Many good reasons to demilitarise Siachen. But India-Pakistan ties too torn to allow it
By The Print
The Chief of Army Staff’s annual conference on 12 January was mainly focused on the ongoing military standoff between India and China in Eastern Ladakh. However, it was General MM Naravane’s statement on Siachen that attracted a lot of media attention.
In response to a question, General Naravane stated: “We are not averse to demilitarisation of the Siachen glacier, but a precondition to that is to accept the AGPL [Actual Ground Position Line]. Pakistan has to accept what are their positions and what are our positions, and both of us have to sign on the dotted line before any kind of disengagement takes place.”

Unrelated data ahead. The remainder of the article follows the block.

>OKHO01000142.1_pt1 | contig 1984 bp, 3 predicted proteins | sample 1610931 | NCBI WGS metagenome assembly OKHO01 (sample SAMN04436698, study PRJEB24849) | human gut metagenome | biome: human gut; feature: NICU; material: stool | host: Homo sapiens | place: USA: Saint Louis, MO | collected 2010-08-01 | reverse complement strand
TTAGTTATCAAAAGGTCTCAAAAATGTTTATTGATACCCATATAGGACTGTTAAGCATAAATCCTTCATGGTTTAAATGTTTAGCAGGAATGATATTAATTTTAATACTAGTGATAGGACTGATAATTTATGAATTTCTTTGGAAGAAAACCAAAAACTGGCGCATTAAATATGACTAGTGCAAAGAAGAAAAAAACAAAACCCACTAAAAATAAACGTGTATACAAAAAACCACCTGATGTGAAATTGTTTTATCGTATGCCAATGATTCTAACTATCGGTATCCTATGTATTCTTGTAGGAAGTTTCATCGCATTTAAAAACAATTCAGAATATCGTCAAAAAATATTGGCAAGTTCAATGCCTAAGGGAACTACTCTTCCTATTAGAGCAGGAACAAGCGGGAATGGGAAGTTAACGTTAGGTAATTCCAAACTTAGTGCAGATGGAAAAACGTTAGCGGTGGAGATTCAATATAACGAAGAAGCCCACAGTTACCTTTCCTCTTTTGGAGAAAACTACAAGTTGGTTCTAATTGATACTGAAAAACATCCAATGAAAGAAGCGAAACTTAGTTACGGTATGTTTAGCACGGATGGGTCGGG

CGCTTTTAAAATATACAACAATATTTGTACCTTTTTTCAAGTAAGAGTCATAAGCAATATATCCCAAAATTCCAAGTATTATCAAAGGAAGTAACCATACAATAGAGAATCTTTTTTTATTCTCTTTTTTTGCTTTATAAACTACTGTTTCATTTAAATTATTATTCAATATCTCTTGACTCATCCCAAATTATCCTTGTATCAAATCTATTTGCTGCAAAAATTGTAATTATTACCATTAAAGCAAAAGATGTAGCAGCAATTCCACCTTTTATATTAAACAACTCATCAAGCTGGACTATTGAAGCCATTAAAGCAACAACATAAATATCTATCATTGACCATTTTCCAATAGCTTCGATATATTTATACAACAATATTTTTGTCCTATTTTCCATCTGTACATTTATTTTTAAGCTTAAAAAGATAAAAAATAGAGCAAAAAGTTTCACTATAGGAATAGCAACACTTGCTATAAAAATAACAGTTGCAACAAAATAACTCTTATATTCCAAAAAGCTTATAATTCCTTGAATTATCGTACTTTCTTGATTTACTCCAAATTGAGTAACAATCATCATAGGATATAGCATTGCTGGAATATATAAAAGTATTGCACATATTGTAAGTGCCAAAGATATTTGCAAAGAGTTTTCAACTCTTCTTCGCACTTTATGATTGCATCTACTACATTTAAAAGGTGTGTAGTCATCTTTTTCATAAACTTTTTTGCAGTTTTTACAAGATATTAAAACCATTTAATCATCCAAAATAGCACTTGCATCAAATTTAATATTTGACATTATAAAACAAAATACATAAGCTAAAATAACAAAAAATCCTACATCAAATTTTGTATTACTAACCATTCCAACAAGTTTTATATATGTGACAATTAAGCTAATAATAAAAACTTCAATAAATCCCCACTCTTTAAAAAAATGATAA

The AGPL currently lies along the Saltoro range that rises west of the Siachen Glacier, with the India Army holding most of the heights in a tactically advantageous position. There have been 13 rounds of talks on the demilitarisation of Siachen, the last one at Rawalpindi in June 2012.
After almost a ten-year hiatus, are we to read more into General Naravane’s statement beyond a normal factual response to a question? Is the current environment conducive to a move forward on the Siachen issue?
Views on importance of Siachen
There are sharply divergent views on the strategic importance of the Siachen area. One side points to the futility of maintaining soldiers in terrain that precludes the launch of large-scale operations. Lt General V R Raghavan, who served as the Director-General of Military Operations, wrote in his book Siachen: Conflict without End: “It is apparent that neither India nor Pakistan secures a strategic advantage by contesting the possession of the Saltoro range.
Neither also faces a military threat to the territory it occupies in Jammu and Kashmir from over the Saltoro range…A strategic veneer is given to what is actually a political necessity for continuing the conflict.”